Last week TES published an article indicating that Ofsted must hold schools accountable for teachers’ wellbeing to make a real difference to their excessive workload,
“A Department for Education spokesperson said: “Unnecessary workload is one of the biggest frustrations for teachers. We are doing more than ever to tackle this by publishing the results of the three workload review groups on marking, data management, and planning and resources”
There have also been numerous other articles published recently indicating the recruitment and retention ‘crisis’ in the profession. Three quarters of teachers are thinking of quitting the job and another that they are turning to alcohol and drugs to cope with stress.
Tackling the unnecessary workload is one element in addressing the problems. However through our work at AQR we have found by developing mindset and capacity to cope with the pressurised environment (of a school) it has an overwhelming effect on wellbeing and performance.
The concept of Mental Toughness describes the mind-set that everyone adopts in everything they do. It is closely related to qualities such as character, resilience and growth mindset
It is already well evidenced that an individual’s mental toughness impacts upon their wellbeing. Someone with higher mental toughness is more contented and better able to manage stress when it does occur. They are more willing to participate, sleep better and are less likely to develop mental health issues.
Unlike most psychometric assessments which focus on the measurement of behaviours (how we act) and attributes (how we feel). The Mental Toughness Questionnaire (MTQ48) looks at how we think which is a key driver for the development of behaviours and how we feel.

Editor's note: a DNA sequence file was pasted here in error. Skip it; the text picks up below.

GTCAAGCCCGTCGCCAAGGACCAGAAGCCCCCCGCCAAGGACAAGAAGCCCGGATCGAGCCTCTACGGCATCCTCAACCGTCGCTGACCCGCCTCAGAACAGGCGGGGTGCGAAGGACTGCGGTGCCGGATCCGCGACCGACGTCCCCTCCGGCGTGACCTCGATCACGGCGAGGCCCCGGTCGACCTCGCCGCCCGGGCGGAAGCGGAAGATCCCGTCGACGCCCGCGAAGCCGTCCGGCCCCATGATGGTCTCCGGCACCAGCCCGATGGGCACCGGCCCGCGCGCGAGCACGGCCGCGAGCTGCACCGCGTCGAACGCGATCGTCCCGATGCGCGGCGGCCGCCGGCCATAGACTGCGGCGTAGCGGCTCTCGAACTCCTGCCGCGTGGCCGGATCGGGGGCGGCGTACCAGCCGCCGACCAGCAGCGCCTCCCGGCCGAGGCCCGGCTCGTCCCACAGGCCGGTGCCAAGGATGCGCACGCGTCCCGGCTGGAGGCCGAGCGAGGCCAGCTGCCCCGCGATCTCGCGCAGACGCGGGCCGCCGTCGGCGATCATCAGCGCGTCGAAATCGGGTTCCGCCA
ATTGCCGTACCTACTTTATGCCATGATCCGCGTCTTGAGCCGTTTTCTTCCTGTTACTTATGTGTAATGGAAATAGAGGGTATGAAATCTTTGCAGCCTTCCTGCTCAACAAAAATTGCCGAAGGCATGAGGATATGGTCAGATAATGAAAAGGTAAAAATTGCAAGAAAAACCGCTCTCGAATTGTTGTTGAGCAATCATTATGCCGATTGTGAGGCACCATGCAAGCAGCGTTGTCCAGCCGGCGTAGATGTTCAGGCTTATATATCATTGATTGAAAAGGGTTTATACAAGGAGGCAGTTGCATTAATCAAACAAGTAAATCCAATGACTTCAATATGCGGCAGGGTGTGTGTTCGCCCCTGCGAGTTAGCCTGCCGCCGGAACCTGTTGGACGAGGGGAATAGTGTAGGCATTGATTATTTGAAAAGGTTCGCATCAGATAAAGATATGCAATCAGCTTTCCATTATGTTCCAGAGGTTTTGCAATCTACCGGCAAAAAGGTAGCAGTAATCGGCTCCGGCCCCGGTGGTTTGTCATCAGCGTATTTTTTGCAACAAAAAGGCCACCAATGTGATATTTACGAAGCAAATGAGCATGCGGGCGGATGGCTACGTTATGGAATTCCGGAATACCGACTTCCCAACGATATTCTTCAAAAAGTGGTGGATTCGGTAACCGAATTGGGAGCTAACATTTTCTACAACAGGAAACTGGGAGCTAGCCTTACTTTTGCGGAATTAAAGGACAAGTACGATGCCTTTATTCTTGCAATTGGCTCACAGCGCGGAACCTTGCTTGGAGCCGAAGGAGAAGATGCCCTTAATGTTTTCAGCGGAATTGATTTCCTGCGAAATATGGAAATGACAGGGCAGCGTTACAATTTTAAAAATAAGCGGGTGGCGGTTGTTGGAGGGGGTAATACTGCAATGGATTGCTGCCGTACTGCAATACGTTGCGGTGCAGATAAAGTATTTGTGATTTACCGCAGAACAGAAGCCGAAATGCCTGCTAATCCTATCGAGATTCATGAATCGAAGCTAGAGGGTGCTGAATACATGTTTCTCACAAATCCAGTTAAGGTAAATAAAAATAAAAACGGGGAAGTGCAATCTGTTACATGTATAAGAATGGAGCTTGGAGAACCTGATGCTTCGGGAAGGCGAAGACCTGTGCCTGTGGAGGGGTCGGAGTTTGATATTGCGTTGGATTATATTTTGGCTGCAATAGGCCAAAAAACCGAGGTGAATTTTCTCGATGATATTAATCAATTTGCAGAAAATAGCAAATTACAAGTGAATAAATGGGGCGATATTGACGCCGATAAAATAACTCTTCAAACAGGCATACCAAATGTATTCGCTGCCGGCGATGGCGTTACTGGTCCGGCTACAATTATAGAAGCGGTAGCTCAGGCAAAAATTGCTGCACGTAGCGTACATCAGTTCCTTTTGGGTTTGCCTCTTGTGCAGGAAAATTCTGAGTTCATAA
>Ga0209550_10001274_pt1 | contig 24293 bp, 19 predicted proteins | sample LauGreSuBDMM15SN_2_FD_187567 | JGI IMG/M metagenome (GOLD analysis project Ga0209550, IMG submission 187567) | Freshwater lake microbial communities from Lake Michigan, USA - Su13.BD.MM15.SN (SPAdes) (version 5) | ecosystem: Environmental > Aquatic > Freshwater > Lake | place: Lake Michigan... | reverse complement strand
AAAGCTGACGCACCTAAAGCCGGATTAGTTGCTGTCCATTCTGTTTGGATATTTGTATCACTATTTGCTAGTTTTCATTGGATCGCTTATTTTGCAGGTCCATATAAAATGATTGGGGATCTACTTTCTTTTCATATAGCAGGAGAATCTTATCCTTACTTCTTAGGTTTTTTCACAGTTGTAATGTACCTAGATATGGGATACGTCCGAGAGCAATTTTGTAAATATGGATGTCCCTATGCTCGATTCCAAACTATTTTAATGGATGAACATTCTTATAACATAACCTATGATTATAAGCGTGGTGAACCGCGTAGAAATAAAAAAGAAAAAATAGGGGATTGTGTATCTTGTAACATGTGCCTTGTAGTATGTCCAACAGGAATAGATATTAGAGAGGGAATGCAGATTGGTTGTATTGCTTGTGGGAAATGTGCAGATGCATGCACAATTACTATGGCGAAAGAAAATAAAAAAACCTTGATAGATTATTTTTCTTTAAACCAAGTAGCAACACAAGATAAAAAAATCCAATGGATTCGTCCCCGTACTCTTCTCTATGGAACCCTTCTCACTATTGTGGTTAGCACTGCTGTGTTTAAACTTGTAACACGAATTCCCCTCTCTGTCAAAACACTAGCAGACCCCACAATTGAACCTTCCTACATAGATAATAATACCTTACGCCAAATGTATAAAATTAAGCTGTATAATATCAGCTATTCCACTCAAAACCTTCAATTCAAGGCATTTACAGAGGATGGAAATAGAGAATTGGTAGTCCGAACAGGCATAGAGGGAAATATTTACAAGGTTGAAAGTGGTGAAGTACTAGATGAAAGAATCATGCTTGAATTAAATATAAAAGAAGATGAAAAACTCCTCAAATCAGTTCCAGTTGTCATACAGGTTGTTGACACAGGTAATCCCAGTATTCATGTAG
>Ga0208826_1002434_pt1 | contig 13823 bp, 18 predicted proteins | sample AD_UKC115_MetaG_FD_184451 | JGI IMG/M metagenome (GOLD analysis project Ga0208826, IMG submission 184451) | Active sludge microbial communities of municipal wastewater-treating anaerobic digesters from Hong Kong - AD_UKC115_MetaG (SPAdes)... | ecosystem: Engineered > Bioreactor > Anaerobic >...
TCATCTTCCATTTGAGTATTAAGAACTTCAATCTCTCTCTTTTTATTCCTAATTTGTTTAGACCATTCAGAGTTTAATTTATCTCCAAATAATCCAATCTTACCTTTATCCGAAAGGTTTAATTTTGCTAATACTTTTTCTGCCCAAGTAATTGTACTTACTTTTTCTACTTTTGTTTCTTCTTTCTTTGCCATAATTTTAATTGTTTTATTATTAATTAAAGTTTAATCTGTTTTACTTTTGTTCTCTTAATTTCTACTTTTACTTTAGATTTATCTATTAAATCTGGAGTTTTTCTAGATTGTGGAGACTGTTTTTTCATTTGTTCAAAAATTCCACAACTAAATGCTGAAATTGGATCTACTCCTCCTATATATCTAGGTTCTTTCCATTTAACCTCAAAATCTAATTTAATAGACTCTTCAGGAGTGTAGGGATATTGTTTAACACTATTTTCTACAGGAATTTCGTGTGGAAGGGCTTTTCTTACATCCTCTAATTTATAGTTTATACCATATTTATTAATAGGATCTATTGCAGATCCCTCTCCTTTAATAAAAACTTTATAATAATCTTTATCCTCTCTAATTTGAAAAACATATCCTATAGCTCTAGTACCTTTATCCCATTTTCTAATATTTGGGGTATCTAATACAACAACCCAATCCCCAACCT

By combining use of the measure with a programme of targeted interventions based on their mental toughness levels teachers can be:
– Better prepared for what life ‘throws at them’ and be able to bounce back from set backs
– Adopt positive thinking and cope better with difficulties and challenges
So whilst we agree with the DfE that unnecessary workload does need to be addressed. We would suggest perhaps a two pronged approach might be more effective.
Introducing mental toughness assessment and development as part of teacher CPD is something that would ease the burden on schools in terms of Ofsted rating (if wellbeing or turnover rates are to be assessed in future) and on teachers in terms of helping their own wellbeing and quality of life.
If you’d like more information about the Mental Toughness measure please see our website or for case studies or a free trial MTQ48 assessment please contact us at email@example.com
@ AQR International 2016
AQR is a leading edge publisher of psychometric measures, we also work through partner organisations. For more information please visit www.aqr.co.uk